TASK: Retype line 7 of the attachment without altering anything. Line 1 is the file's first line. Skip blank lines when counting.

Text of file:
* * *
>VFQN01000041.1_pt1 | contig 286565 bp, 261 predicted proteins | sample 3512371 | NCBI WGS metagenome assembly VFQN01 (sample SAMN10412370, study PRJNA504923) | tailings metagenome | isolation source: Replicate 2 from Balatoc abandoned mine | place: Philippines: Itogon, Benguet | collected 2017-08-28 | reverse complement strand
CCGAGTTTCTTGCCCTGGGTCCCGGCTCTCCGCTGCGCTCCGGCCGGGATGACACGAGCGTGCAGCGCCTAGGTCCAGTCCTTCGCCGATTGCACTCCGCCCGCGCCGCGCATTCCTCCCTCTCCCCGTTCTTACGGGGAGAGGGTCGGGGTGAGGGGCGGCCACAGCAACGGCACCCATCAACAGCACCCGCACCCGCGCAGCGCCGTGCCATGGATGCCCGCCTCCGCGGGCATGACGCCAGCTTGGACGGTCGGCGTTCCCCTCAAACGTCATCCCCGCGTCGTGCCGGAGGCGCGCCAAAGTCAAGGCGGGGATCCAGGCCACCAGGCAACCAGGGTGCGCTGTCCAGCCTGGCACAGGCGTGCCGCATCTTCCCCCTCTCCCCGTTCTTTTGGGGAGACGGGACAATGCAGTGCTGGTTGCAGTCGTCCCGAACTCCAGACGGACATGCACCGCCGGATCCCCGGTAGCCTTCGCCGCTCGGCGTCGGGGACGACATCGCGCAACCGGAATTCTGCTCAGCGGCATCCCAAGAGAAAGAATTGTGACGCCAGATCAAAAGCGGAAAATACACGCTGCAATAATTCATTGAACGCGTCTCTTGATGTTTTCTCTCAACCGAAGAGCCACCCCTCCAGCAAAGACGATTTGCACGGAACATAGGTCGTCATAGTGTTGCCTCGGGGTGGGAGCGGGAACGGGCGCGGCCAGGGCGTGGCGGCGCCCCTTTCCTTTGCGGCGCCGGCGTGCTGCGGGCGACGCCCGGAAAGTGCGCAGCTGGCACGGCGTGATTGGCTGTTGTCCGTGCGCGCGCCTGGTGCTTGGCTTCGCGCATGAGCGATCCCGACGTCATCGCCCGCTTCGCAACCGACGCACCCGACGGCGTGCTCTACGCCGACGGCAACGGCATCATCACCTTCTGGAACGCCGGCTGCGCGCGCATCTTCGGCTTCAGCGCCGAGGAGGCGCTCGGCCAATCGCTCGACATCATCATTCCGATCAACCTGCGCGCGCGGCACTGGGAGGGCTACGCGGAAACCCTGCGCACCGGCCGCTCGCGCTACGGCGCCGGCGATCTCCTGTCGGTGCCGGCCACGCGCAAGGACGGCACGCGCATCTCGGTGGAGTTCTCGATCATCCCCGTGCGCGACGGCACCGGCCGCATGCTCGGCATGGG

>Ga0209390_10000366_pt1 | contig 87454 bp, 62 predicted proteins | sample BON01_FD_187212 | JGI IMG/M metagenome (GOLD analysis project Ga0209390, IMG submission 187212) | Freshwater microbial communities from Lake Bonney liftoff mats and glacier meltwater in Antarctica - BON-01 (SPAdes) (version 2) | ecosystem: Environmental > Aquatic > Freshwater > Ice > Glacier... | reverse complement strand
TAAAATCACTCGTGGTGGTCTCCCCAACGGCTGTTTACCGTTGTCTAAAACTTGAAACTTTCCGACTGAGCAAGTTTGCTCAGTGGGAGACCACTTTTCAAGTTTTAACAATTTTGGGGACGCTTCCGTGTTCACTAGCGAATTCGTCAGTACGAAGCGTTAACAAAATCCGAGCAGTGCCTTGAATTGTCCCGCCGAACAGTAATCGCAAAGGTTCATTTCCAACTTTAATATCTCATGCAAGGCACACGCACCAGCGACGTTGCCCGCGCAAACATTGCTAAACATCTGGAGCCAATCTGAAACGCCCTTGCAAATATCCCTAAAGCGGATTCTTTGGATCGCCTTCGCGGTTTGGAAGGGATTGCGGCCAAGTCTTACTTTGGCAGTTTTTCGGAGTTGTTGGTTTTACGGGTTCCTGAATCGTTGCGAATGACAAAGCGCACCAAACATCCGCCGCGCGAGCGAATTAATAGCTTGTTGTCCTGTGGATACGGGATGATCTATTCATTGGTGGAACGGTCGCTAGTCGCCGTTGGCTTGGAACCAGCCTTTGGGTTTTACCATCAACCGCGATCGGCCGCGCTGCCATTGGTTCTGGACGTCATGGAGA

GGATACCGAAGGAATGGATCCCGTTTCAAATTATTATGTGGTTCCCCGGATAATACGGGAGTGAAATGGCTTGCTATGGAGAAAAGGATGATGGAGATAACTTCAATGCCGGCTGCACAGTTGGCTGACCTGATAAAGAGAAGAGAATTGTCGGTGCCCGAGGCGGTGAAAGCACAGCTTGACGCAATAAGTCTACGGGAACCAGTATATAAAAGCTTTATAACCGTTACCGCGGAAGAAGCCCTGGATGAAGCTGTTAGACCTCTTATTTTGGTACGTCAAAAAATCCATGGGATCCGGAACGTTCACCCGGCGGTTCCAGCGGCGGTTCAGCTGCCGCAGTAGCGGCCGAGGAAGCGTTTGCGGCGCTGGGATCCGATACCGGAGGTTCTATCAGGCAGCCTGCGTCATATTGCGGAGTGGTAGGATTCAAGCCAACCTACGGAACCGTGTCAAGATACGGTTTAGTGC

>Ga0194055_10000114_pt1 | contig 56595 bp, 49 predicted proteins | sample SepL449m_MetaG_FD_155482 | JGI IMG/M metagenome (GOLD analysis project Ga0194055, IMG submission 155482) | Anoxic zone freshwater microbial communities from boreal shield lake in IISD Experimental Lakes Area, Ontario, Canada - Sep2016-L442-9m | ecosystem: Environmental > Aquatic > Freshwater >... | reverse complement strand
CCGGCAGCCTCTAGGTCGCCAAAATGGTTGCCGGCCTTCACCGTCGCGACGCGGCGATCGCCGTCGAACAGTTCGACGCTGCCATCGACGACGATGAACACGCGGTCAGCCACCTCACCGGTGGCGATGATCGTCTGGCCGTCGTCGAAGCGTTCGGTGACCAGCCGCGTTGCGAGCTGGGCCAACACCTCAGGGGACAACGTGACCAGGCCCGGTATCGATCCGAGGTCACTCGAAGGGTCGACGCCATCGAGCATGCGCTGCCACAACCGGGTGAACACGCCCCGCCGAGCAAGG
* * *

CCGGCAGCCTCTAGGTCGCCAAAATGGTTGCCGGCCTTCACCGTCGCGACGCGGCGATCGCCGTCGAACAGTTCGACGCTGCCATCGACGACGATGAACACGCGGTCAGCCACCTCACCGGTGGCGATGATCGTCTGGCCGTCGTCGAAGCGTTCGGTGACCAGCCGCGTTGCGAGCTGGGCCAACACCTCAGGGGACAACGTGACCAGGCCCGGTATCGATCCGAGGTCACTCGAAGGGTCGACGCCATCGAGCATGCGCTGCCACAACCGGGTGAACACGCCCCGCCGAGCAAGG